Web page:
May all who seek you rejoice and be glad in you!
May those who love your salvation say evermore,“God is great!”
— Psalm 70:4
In the spring of 2018, Yale University offered a class on the Psychology of the Good Life. It became the most popular class in Yale’s history. Against a backdrop of high pressure where levels of depression, anxiety and stress reach dangerous levels, this unprecedented student response indicated a deep hunger to find answers on how to be happy in daily life. The course pointed to research that acquiring more stuff, more money, the right job, the perfect body, true love and good grades are all myths in boosting true happiness. It was recognized that most of the things we think make us happy don’t, because our intuitions lead us astray!
In the biblical book of Ecclesiastes, a wise and very wealthy King Solomon wrote about his pursuit of the multitude of things and accolades that he had obtained, which left him feeling hollow. He concludes with a warning to remember God as the primary point of reference, without whom the pursuit of happiness and the good life becomes meaningless.
Our meditation from Psalm 70 is written by David, King Solomon’s father. It is an SOS prayer to God from a pit of despair; a place where one has every reason not to be happy or joyful. Hence his words in verse 4, “Let those who seek God rejoice” is startling. At the end of his tether, unable to resort to self-help strategies, he declares that seeking God is positioning himself to be in a place of joy or happiness. The reality of his dire situation is replaced by addressing the saving power, the magnitude and greatness of God. He says in verse 5, “God is great’”or in some translations, “let God be magnified.” It’s not that God can be magnified or made bigger than He already is, but David is improving his vision and understanding of God’s higher perspective and God’s final authority over his situation. He recognizes that not only is God in control but that in seeking Him, joy is activated. This is the miracle afforded to those who look to God from their joy-draining places. Psalm 16:11 says, “in your (God’s) presence there is fullness of joy; at your right hand are pleasures forevermore.”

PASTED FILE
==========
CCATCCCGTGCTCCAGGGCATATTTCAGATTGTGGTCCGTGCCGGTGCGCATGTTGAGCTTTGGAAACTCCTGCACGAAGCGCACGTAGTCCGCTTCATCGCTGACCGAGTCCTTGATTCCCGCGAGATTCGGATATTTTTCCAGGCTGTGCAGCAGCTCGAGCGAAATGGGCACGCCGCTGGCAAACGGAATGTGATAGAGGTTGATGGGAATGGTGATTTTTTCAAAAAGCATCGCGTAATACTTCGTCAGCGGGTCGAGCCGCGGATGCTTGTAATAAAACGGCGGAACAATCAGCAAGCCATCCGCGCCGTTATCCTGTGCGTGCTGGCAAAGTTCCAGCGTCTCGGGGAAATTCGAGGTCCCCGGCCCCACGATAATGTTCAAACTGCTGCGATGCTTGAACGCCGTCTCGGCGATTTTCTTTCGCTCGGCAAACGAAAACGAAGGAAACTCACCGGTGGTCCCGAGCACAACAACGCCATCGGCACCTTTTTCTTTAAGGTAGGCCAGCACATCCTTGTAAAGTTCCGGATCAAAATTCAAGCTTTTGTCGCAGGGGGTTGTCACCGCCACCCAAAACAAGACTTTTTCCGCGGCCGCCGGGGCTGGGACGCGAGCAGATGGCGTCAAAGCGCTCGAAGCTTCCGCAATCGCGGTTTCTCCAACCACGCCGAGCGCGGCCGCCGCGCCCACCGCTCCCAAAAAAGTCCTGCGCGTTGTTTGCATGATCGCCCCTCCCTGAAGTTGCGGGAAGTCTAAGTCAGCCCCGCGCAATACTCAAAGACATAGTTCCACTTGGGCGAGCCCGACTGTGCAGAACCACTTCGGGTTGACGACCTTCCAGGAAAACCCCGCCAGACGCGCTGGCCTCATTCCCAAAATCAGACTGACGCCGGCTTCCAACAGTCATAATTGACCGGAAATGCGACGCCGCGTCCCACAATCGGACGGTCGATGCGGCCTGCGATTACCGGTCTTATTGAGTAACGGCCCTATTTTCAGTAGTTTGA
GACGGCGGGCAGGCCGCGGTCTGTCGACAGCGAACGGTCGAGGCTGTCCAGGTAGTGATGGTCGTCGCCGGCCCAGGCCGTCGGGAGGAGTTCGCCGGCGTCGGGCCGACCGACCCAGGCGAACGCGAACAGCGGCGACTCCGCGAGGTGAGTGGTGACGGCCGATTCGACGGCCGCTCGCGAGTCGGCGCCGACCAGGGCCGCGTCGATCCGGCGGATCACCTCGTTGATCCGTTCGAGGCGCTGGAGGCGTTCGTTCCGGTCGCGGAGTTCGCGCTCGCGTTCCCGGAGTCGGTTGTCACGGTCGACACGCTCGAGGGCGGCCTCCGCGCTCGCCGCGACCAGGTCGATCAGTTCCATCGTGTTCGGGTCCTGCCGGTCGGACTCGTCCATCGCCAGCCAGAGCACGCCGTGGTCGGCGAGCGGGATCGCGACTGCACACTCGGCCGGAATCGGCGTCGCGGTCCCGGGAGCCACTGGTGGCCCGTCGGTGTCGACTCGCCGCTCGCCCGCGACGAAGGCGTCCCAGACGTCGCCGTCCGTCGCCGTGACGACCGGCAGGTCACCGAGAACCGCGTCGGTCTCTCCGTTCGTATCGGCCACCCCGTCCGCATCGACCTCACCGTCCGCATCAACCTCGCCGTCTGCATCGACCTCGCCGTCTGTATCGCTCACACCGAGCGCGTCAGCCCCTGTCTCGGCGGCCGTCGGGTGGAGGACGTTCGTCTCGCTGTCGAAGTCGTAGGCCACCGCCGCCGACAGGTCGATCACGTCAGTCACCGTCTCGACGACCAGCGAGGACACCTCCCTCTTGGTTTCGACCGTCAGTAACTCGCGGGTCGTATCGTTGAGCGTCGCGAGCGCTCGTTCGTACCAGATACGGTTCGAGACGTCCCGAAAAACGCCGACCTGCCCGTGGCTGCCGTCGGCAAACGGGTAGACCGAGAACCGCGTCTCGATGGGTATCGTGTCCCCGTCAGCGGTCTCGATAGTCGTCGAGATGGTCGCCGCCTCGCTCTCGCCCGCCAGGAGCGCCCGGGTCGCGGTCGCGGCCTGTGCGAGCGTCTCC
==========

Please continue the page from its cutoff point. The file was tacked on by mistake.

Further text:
The self-generated practices of happiness are not entirely unhelpful to one’s well-being, but those disciplines in themselves will not be enough to take us through the landscape of wilderness experiences. David brought his honest SOS prayer to God. He addresses God in his joyless situation. He processes with God his frustrations and his fears. He calls to God to deal with those who drain him of joy. David in the Psalm recognizes his poor and needy condition before God. In other words, he is admitting his own paucity of resources in dealing with his joyless situation.
He knows by his own life experiences so far that seeking God in dark situations was not his only option but his best one. He recognizes God is his Savior and the Source of his well-being, no matter what the status quo. He declares the greatness of God over his situation and in the midst of it.
Experiencing radical joy or happiness is not a self-manufactured, shallow or temporal emotion. It is based on hoping in the promises and character of God. Seeking God’s presence is key to finding authentic joy and happiness.
We are half-hearted creatures, fooling about with drink and sex and ambition when infinite joy is offered us, like an ignorant child who wants to go on making mud pies in a slum because he cannot imagine what is meant by the offer of a holiday at the sea. We are far too easily pleased.
God, I am sorry for pursuing happiness and joy that doesn’t lead to the good life that You wired me to have.
God, I am so desperate for You to act in my joy-draining situation (name the situation).
I acknowledge that I don’t have the answers.
I am sorry for not turning to You and talking to You about it.
I recognize You are over and above my situation and able to help.
I will seek after You because in Your presence, no matter what, I can experience true joy.
Chitra L Kovoor
Ministry Fellow at Yale University (Christian Union Lux)
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